Portland-Houston (Rip City vs. Hardly-any-D)

Many will mention Aldridge’s heroic effort because of the 46 points and 18 rebounds. How about the importance of taking decent shots without turning the ball over? How about doing that against a team that loves to push the pace and get easy buckets in transition? How about 46 points on 31 shots (efficient because of the 13 free-throw attempts) and only 3 turnovers. Aldridge was a force all night. A stabilizing force that derails Houston’s attempts to get out in the open floor. The Blazers couldn’t have drawn it up any better. Still, they gave up 106 points in regulation and 120 including overtime. Houston’s offense is that good. Dwight Howard is a match-up nightmare for Robin Lopez, but Lopez fought hard all night. This series will feature numerous nail-biters. The Blazers played their best players major minutes (42 or more for the starters except for Lopez, who fouled out) as expected. Terry Stotts’ strategy to wear Harden down worked beautifully. James Harden shoots 8 of 28 and 3 of 14 from distance. Wesley Mathews forced James Harden to work all night on the defensive end, which contributed to that woeful shooting. The Blazers play good defense among those starting five and they refuse to foul. Houston didn’t get to the line in the first half. If the Blazers can continue to take care of each possession, they will give themselves a chance to win each game. Howard will play better as the season progresses

The questions: Can Kevin McHale regroup and figure out a way to keep Harden fresher and will McHale take Howard out if Hack-a-Dwight continues to trip up the Rockets offense?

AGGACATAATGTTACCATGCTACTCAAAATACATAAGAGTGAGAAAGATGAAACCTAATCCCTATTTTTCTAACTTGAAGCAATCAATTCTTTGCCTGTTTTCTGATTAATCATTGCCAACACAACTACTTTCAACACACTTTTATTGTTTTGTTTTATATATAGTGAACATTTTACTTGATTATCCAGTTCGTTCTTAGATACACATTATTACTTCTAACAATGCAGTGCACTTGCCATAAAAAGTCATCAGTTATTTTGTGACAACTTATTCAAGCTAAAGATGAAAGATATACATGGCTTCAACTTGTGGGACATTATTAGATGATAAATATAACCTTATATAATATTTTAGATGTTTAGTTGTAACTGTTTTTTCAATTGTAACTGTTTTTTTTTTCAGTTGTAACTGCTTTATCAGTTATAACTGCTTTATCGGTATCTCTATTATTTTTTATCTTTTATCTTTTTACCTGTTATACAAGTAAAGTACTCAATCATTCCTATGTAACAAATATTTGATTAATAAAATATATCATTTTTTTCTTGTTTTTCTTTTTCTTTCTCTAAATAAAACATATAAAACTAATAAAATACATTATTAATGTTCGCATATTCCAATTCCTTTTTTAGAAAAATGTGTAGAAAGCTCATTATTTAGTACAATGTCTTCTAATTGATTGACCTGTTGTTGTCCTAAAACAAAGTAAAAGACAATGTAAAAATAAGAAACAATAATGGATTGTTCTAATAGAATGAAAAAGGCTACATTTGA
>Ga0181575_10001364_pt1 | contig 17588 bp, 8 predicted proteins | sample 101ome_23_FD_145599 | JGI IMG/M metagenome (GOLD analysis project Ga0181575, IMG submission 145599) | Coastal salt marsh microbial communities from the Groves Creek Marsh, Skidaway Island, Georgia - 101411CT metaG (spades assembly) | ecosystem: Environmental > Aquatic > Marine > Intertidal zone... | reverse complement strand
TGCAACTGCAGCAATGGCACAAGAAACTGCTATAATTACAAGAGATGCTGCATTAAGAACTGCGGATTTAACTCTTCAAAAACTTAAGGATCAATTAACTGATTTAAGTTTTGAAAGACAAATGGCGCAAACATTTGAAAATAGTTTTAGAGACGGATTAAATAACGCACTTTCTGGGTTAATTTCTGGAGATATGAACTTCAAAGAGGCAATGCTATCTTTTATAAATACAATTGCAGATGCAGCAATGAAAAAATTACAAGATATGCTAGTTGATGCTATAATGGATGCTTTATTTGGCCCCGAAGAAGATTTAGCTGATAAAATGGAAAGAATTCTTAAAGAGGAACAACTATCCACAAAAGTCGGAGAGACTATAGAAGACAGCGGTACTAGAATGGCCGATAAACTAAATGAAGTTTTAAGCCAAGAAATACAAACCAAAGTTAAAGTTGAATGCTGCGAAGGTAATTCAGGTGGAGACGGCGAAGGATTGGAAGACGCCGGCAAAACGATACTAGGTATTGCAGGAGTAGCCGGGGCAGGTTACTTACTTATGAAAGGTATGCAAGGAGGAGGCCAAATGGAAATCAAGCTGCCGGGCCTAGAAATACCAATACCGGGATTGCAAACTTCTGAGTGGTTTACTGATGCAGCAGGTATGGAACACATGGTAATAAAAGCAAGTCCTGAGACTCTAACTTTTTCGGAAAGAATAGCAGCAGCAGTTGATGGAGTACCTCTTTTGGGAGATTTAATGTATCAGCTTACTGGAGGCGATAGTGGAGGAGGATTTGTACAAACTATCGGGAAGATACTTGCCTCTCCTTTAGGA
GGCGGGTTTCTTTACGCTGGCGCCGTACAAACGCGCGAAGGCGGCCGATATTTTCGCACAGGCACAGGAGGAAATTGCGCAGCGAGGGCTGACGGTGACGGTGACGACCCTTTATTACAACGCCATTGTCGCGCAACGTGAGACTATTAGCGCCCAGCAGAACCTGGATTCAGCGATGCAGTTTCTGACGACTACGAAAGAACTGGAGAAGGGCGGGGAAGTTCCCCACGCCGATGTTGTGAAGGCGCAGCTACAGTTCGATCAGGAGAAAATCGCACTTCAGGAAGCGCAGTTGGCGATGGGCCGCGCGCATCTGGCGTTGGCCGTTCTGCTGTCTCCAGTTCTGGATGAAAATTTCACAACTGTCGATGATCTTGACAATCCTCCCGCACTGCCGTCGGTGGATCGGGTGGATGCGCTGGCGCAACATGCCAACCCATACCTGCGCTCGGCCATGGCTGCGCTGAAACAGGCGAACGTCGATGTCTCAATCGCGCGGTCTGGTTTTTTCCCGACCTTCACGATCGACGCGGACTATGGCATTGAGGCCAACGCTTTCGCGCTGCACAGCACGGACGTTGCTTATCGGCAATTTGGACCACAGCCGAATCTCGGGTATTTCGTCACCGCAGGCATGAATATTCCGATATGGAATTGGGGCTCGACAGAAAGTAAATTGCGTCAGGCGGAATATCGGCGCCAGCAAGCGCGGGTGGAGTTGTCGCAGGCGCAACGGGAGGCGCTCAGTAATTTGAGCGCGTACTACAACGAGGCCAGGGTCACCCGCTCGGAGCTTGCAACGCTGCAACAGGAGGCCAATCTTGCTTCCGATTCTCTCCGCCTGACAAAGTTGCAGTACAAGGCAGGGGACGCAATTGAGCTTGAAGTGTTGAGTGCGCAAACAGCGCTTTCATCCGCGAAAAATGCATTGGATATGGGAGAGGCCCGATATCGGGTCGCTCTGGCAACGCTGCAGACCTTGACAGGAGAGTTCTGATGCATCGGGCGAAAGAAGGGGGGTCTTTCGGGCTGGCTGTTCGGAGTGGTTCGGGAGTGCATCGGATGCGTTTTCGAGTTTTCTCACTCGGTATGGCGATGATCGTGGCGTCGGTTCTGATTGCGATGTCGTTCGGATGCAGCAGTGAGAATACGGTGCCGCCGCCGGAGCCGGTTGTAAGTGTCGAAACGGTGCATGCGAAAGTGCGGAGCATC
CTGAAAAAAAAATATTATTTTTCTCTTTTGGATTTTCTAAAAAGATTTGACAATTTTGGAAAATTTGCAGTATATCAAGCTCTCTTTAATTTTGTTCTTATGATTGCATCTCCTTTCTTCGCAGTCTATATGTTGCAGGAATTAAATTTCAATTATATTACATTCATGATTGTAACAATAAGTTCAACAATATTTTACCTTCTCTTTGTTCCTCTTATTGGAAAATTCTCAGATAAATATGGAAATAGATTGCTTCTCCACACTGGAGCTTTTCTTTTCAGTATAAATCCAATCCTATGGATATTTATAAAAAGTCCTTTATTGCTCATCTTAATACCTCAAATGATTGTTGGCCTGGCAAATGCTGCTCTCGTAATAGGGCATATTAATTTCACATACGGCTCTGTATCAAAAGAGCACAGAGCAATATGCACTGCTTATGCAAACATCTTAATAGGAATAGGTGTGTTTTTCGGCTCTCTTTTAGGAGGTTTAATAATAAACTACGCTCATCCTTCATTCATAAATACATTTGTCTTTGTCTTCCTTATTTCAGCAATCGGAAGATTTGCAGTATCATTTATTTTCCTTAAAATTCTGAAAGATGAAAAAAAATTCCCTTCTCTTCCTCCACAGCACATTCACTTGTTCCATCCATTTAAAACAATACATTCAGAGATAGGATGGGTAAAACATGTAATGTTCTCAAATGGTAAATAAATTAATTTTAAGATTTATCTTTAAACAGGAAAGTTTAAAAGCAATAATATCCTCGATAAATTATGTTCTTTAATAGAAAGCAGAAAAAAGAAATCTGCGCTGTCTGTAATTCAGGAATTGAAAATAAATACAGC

San Antonio-Dallas (Old Masters and Kawhi vs. Old Master and Okays)

Talk about a strange game. The Spurs played impeccable defense in the 1st and 4th quarters, holding Dallas to 12 in the opening period, and holding the Mavs without a field goal for the final 7 minutes and 45 seconds of the game. I’m not counting a meaningless lay-up by Devin Harris as time expired. The Spurs are the steamroller of the NBA. The Mavs folded like a…(House of Cards? Tent? Lying kindergartner?). Wow.

Amazingly, Dallas kept their turnovers way down, committing only 8. On the flipside, they shot only 13 free-throws and had only 15 assists. Long, contested mid-range jumpers. Despite shooting 3 of 17 from deep, the Spurs survived. For all of the Patty Mills regular season love, he was invisible in this game (0 for 3 from deep, 0 assists, o steals in 14 minutes, minus-15).


Chicago-Washington (Slow and Ugly vs. Nene’s Knees)

Who deserves more love: Nene or Professor Miller? Both were crucial to the Wizards win over the Bulls in Game 1. Coach Randy Wittman was forced to leave the ageless Andre Miller in the game deep into the fourth quarter, because he was running the offense with more precision and effectiveness than the fantastically athletic John Wall. Wall sat on the bench and looked somewhat saddened by Miller’s savvy on the court. Nene was huge for Washington, hitting 11 of 17 from the field, and keeping the Bulls rebounding in check.

D.J. Augustin, who has received heaping buckets of praise over the past few months, came crashing back to earth with a 3 of 15 shooting performance, though he did make all 10 of his free-throws. Chicago’s 5 of 20 shooting from distance kept their offense from clicking. Credit the Wizards’ swarming defense. This series will likely go the distance.


Miami-Charlotte (Dwayne’s Knees vs. Al’s Ankles)

Not much to say here. Al Jefferson’s great first quarter was all Charlotte could muster offensively. Jefferson limped to the sideline early in the second quarter, seemingly bothered by an ankle injury, and wasn’t the same afterward. Without a dominant Big Al, Charlotte can’t score at all.